Another way to get a more useful view is by changing the display to semi-log scale. Starting from the first nominal chart we again click the “Edit Graph” button and now we go to the “Format” tab where we can switch to log scale:
What we see here is consistent with what we discovered in the second chart. Consumer credit showed steep growth after WW2 until the late 1950s. Then it changed to a slower growth rate, which stayed very constant until 2008, with the usual pauses around recessions. Since the financial crisis in 2009 consumer credit has resumed its upward trajectory, but the growth rate is still visibly slower than it was 1960-2007.
There is more we can do on the FRED site. Nominal increases in consumer credit could still be very problematic if consumer debt goes up faster than income or total assets. Dividing total consumer credit by the total households net worth will give us a better idea what’s going on. Again we use the “Edit Graph” button:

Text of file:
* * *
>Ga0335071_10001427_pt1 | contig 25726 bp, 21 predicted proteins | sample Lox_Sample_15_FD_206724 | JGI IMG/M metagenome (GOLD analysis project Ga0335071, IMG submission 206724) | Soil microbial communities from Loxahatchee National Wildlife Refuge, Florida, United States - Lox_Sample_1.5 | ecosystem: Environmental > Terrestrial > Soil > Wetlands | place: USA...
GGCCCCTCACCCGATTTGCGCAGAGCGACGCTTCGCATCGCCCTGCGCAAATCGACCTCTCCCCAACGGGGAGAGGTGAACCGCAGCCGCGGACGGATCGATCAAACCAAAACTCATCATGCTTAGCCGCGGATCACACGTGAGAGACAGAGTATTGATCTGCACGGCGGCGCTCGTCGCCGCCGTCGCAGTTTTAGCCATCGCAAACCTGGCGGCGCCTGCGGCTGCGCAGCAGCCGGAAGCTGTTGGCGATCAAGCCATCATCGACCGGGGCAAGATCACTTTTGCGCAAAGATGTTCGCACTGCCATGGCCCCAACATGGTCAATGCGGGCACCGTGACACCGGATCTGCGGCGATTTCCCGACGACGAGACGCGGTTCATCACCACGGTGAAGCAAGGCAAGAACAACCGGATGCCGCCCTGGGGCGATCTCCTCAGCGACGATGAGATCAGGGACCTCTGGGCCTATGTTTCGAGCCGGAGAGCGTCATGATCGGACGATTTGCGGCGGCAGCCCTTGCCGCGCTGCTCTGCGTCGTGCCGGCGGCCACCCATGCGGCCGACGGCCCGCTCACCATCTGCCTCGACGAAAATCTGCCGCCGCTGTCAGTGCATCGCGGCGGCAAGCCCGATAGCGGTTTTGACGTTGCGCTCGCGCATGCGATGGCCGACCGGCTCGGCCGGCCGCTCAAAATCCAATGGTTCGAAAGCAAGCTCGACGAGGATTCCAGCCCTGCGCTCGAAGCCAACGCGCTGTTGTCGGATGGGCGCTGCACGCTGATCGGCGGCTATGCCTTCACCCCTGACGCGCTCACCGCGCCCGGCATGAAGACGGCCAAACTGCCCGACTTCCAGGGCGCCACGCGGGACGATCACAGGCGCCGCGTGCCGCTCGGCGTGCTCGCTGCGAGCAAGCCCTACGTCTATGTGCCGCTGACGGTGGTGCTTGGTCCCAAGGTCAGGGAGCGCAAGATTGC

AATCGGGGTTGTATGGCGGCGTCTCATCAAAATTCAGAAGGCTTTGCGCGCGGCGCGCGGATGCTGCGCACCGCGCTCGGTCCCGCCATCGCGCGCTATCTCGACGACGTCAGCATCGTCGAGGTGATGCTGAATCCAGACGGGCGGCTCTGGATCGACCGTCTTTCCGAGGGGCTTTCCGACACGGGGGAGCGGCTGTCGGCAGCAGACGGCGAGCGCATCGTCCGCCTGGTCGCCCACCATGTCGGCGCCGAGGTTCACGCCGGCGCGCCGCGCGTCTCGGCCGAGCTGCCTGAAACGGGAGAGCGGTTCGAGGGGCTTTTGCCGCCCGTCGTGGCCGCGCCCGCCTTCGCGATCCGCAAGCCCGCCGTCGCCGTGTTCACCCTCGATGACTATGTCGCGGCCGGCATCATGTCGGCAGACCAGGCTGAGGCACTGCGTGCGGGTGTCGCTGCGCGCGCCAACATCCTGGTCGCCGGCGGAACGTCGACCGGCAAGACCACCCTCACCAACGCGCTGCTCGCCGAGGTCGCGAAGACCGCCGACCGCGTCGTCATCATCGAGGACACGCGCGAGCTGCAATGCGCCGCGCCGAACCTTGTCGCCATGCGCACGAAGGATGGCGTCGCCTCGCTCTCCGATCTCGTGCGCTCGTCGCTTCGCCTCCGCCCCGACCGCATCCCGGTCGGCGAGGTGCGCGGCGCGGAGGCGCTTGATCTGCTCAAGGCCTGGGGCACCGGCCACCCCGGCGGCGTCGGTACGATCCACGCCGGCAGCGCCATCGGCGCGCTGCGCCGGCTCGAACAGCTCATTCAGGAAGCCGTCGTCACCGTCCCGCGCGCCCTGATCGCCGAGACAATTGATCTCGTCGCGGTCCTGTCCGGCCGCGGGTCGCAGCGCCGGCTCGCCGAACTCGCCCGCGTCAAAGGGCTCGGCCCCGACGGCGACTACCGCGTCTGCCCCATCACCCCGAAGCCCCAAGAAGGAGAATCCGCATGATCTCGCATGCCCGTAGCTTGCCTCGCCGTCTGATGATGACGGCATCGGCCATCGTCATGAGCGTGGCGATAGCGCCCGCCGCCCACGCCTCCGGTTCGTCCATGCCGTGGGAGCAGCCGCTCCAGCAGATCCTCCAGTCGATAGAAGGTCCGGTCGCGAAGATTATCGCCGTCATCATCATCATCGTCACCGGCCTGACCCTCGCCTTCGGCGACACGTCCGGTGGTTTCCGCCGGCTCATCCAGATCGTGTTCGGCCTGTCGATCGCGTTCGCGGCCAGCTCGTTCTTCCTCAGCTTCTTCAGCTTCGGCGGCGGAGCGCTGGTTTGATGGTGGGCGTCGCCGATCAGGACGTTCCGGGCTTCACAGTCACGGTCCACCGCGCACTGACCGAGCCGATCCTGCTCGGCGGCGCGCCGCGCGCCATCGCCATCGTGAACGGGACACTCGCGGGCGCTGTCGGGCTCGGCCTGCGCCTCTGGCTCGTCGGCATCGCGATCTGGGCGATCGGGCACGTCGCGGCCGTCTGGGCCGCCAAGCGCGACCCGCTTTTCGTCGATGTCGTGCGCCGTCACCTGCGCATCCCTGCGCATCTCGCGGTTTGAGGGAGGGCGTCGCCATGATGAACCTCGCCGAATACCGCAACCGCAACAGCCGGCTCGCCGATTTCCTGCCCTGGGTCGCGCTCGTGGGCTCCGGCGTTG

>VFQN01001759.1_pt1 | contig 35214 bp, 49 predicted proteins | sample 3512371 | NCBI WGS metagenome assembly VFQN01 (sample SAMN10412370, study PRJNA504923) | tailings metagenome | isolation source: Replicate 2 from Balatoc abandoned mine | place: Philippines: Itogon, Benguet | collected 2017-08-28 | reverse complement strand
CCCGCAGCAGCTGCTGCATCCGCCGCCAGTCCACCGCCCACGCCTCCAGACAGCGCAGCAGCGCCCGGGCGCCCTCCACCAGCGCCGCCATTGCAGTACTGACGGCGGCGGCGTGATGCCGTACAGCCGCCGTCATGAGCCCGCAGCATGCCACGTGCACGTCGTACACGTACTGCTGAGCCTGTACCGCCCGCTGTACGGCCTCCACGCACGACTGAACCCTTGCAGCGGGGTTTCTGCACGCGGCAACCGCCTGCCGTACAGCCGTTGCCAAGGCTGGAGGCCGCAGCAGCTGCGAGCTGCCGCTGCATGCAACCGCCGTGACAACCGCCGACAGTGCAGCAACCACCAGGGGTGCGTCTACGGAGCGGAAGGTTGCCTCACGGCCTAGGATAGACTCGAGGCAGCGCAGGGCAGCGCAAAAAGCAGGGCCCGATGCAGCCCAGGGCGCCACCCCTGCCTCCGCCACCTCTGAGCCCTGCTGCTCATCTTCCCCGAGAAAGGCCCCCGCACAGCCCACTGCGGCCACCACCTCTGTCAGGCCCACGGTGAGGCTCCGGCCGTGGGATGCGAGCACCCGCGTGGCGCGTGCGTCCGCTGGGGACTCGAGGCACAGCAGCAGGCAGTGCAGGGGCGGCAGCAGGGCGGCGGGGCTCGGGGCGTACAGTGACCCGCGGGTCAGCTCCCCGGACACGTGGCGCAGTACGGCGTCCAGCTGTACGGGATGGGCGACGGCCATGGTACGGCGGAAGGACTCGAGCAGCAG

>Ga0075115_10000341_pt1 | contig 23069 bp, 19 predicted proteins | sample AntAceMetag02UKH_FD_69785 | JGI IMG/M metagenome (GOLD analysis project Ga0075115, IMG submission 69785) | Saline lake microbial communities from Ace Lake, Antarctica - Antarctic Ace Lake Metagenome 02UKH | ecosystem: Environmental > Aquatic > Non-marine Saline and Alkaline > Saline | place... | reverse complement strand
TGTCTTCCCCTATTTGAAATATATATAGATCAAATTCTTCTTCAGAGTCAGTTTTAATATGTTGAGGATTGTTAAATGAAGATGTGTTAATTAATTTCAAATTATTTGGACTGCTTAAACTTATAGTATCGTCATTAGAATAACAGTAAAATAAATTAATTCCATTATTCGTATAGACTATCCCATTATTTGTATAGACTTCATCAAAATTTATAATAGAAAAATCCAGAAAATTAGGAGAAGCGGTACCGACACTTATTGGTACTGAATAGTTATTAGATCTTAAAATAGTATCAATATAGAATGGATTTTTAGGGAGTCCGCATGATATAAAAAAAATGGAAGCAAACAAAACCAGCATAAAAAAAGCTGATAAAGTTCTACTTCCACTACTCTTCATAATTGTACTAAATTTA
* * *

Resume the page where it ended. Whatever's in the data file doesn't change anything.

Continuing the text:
There are two steps here. First we add the series for Households net worth, just start typing and it will appear. Then click “add” and it will appear as “b” under the consumer credit series we already have as “a”. As a second step we will then enter “a/b” as a formula and click “Apply”. If you try this you will get an empty screen. What’s the problem? Well, the Households net worth series only starts from late 1945, so we are trying to divide by zero in the first years of our consumer credit series. To fix this we have to change the date range before we do the two steps as described. This is the resulting chart (note the starting date was set to 1950 and then everything went fine):